1976 Bicentennial Quarter Value Guides (Rare Errors, “D”, “S” and No Mint Mark)


The 200th anniversary of the Founding Fathers signing the Declaration of Independence was honored nationwide in 1976. Although the commemorative coin program ended in 1954, the US Mint issued coins for this significant occasion as planned.

Three mints issued five 1976 Washington quarters to commemorate 200 years of freedom. After a break from 1954, the US commemorative coin program began minting double 1776-1976 coins on July 4, 1975, and ran through 1976. No coins were minted 1975. Preventing coin hoarding and ensuring availability were goals.

History of the 1976 Washington Quarter

John Flanagan was inspired by Jean-Antoine Houdon's 1785 Washington painting. In front of his left bust is IN GOD WE TRUST. The obverse is basic compared to old American coins. LIBERTY tops the coin rim, 1796-1976 below the portrait. The President's ponytail-tied bow has a D or S on the right.

The obverse of the 1976 Washington quarter

I like Jack L. Ahr's commemorative quarter coin reverse for such a special event. He placed a revolutionary drummer in the reverse center around the coin rim with the US and QUARTER DOLLAR instead of an eagle. The thirteen stars on his left side surround the soldier and a light. Under the torch is E PLURIBUS UNUM.

The reverse of the 1976 Washington quarter

Metal-wise, 1976 bicentennial quarters have two varieties. This 1976 Washington quarter has 91.67% copper, with a pure copper core and 75% copper with nickel outer shell. These coins are 0.06890 inches (1.75 mm) thick, 0.95512 inches (24.26 mm) wide, and weigh 0.2 ounces (5.67 g).

Other 1976 Washington quarter features

In 1976, the Philadelphia mint struck 809,784,016 unmarked Washington quarters. These coins have a copper core with 75% copper and nickel, totaling 91.67% copper.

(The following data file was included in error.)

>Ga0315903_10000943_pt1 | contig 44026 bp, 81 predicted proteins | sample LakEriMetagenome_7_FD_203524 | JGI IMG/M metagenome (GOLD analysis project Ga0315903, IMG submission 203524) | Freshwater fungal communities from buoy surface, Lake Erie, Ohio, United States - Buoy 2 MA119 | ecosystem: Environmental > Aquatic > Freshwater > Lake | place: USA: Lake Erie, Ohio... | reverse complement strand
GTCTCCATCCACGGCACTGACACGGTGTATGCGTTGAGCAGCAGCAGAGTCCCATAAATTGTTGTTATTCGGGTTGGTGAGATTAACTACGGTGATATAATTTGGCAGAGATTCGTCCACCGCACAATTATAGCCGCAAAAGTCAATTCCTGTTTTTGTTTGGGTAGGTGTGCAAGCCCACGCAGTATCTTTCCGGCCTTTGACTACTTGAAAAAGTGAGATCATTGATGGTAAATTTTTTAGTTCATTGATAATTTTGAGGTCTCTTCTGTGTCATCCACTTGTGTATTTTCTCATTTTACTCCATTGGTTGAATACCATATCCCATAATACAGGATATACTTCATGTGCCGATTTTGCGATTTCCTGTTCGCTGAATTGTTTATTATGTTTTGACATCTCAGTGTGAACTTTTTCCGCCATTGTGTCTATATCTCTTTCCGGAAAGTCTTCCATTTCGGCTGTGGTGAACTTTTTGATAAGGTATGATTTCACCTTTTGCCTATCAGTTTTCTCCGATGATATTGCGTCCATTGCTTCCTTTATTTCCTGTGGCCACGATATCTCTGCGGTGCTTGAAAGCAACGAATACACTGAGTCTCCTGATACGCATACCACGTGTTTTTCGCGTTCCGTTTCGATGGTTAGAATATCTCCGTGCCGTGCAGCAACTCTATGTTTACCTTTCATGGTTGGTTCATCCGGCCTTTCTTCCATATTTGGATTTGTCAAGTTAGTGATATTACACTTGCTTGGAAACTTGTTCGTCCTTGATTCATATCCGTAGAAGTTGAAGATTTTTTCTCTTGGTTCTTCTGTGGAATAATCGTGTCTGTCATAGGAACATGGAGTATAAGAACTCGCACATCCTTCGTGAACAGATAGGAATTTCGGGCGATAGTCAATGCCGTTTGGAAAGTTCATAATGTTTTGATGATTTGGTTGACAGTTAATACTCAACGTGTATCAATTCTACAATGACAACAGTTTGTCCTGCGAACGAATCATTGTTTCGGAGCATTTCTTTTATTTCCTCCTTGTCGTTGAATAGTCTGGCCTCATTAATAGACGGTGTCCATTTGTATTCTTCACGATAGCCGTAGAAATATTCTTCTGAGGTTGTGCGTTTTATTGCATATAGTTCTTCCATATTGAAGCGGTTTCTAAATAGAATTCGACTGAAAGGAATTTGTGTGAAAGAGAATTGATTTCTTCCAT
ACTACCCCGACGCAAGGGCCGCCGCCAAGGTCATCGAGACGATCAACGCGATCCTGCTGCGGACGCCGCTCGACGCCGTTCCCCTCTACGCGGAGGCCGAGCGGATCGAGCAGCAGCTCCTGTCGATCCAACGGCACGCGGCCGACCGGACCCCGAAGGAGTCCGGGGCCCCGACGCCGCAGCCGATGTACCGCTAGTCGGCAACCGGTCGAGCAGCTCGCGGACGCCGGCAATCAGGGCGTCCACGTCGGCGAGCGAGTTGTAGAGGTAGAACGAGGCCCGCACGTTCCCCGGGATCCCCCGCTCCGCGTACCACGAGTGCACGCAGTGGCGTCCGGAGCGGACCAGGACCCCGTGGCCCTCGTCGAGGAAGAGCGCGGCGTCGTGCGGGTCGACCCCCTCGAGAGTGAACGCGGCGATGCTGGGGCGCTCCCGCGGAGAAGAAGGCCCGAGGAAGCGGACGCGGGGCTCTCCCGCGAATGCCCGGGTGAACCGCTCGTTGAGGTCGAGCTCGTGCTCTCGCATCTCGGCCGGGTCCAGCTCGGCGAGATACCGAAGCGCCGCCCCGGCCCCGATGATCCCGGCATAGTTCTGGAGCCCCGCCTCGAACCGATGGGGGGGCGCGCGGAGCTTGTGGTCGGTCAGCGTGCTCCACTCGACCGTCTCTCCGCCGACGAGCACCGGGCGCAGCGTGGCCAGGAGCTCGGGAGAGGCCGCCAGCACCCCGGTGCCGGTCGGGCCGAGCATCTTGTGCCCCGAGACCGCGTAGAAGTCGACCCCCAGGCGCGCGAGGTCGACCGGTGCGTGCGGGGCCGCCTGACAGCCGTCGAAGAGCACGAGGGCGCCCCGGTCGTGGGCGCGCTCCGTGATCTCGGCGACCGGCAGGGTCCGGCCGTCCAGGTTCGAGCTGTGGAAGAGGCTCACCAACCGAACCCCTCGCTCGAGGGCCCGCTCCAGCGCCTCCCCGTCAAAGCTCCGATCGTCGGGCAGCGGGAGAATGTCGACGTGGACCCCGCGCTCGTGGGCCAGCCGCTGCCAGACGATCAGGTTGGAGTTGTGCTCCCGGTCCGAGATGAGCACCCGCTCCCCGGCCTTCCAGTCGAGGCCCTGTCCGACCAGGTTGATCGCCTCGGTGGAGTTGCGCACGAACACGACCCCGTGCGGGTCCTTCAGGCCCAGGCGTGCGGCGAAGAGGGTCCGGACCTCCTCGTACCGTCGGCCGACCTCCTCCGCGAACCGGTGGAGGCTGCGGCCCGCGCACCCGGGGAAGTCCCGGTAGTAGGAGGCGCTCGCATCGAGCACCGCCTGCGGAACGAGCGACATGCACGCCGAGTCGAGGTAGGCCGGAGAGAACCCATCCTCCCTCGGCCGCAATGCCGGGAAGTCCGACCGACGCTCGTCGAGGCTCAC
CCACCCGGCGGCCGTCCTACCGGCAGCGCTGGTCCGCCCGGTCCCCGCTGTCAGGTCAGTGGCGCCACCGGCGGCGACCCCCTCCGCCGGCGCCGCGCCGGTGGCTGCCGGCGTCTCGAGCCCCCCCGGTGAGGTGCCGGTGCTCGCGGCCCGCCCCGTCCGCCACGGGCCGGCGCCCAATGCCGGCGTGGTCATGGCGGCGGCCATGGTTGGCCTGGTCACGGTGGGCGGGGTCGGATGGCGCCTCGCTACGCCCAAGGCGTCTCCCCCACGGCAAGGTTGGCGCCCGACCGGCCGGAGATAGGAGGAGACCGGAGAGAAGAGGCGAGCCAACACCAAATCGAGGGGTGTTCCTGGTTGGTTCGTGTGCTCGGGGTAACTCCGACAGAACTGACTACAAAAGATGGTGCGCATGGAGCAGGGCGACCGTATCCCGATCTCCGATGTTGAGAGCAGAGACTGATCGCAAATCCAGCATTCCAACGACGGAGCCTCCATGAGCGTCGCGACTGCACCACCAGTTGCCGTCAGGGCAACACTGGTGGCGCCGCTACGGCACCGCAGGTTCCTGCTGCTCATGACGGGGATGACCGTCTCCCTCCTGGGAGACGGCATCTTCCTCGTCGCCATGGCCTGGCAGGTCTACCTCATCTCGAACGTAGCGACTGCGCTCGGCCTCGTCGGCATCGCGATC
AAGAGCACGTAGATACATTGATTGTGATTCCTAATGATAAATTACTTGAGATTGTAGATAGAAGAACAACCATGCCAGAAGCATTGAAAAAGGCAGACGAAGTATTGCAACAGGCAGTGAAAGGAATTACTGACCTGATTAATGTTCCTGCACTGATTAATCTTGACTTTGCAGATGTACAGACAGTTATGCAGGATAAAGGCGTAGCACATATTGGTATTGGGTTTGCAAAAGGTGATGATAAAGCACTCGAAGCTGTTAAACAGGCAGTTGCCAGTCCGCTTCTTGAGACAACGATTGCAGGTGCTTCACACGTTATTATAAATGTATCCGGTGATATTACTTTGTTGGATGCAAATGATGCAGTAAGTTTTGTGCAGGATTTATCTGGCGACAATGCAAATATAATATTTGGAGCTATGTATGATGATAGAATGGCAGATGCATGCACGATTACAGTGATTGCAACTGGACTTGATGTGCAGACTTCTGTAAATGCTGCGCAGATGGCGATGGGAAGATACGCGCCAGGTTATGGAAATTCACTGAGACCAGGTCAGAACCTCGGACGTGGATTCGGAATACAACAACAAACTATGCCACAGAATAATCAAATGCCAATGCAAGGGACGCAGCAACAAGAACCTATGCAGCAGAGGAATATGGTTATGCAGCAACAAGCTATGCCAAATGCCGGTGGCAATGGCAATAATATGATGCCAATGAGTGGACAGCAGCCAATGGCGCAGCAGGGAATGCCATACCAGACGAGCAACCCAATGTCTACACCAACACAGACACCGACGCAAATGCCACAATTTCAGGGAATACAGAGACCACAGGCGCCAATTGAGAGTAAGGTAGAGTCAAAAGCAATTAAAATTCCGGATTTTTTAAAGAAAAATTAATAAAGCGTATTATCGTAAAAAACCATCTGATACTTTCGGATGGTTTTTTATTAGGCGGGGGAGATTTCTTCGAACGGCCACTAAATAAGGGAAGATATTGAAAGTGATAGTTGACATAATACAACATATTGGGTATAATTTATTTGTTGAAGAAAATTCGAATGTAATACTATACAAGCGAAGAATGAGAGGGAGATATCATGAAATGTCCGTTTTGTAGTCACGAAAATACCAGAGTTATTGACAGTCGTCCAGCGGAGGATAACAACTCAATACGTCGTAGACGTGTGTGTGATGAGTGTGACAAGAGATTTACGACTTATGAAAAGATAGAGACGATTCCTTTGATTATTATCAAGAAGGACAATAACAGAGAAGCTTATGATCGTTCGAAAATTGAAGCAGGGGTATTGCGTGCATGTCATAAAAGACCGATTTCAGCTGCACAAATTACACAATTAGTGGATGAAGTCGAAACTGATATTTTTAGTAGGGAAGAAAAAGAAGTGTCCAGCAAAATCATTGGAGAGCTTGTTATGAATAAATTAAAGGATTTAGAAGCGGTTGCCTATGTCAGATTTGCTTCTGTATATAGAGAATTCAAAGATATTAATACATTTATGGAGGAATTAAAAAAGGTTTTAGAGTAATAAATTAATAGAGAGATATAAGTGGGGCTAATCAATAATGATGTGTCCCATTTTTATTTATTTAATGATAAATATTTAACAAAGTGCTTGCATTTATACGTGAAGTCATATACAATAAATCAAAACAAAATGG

1776-1976 No Mint Mark Washington quarter 

The Denver mint produced 860,118,839 bicentennial Washington quarters in 1976. Most coins are worth $0.25–$90, depending on condition. There are still high-quality MS 68 pieces for $3,500 to $4,200. Heritage Auctions' specimen cost the most.

1776-1976 D Copper-nickel Washington quarter

Regular strike and proof quarters were struck by the San Francisco mint in 1976. All surviving 40% silver-copper silver-clad coins are worth $1.41 to $84 now. Experts value MS 69 pieces at $6,000, but one owner sold his for much less. 

1776-1976 S Washington quarter (40% silver clad)

1976 San Francisco mint bicentennial Washington quarters were 7,059,099 proof. The most available pieces cost $4–$85, depending on preservation level. All three most expensive quarters this year were auctioned. At Bowers & Merena auction in 2010, a collector paid $6,038 for the 1976 S PR 69 Washington quarter.

1776-1976 S proof copper-nickel clad Washington quarter

Rarely, a garment occluded the coin surface during striking, revealing a weaving design on the obverse. A quarter with such a mistake is expensive and collectible, therefore one was auctioned for $881.25.

Struck-through bicentennial Washington quarter

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